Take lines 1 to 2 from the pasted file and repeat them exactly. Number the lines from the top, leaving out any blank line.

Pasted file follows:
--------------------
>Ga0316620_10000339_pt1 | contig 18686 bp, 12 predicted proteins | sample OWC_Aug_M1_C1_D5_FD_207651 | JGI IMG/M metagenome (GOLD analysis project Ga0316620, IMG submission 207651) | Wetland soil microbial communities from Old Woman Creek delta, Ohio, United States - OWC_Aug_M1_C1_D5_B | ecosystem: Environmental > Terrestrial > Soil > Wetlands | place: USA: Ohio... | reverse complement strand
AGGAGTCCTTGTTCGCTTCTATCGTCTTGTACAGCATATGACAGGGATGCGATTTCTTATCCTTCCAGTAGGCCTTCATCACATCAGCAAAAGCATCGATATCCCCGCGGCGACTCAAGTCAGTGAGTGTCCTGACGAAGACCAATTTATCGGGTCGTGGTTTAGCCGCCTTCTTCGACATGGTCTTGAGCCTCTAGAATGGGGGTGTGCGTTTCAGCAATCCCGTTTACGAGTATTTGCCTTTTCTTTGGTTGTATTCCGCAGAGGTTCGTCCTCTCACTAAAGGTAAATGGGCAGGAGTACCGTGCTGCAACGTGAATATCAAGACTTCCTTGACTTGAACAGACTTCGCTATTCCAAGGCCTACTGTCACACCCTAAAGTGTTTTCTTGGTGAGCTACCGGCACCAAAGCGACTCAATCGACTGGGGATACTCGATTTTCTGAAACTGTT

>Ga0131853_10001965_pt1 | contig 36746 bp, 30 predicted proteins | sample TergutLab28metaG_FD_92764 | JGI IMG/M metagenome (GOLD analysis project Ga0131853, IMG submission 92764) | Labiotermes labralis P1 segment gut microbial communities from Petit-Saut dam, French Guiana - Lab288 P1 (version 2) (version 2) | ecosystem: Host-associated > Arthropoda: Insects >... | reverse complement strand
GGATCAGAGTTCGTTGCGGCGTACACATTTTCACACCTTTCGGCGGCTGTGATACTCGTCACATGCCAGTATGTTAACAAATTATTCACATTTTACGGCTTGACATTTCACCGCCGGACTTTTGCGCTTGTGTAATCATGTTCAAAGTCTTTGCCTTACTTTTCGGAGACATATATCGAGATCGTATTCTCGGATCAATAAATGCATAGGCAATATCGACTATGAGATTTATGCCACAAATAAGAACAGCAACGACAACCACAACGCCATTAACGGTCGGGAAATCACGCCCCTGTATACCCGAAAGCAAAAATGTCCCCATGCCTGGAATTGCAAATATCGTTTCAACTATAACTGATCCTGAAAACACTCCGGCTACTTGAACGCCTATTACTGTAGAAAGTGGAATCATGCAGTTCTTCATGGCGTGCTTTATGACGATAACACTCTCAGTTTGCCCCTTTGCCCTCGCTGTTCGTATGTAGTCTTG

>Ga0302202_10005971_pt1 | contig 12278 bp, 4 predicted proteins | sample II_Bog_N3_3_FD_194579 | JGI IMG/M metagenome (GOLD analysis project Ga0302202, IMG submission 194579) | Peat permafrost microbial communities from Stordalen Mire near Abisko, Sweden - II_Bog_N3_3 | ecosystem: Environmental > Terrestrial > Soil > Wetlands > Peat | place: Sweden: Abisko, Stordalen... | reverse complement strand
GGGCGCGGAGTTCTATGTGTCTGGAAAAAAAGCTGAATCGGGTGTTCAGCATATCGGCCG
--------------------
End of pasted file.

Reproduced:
>Ga0316620_10000339_pt1 | contig 18686 bp, 12 predicted proteins | sample OWC_Aug_M1_C1_D5_FD_207651 | JGI IMG/M metagenome (GOLD analysis project Ga0316620, IMG submission 207651) | Wetland soil microbial communities from Old Woman Creek delta, Ohio, United States - OWC_Aug_M1_C1_D5_B | ecosystem: Environmental > Terrestrial > Soil > Wetlands | place: USA: Ohio... | reverse complement strand
AGGAGTCCTTGTTCGCTTCTATCGTCTTGTACAGCATATGACAGGGATGCGATTTCTTATCCTTCCAGTAGGCCTTCATCACATCAGCAAAAGCATCGATATCCCCGCGGCGACTCAAGTCAGTGAGTGTCCTGACGAAGACCAATTTATCGGGTCGTGGTTTAGCCGCCTTCTTCGACATGGTCTTGAGCCTCTAGAATGGGGGTGTGCGTTTCAGCAATCCCGTTTACGAGTATTTGCCTTTTCTTTGGTTGTATTCCGCAGAGGTTCGTCCTCTCACTAAAGGTAAATGGGCAGGAGTACCGTGCTGCAACGTGAATATCAAGACTTCCTTGACTTGAACAGACTTCGCTATTCCAAGGCCTACTGTCACACCCTAAAGTGTTTTCTTGGTGAGCTACCGGCACCAAAGCGACTCAATCGACTGGGGATACTCGATTTTCTGAAACTGTT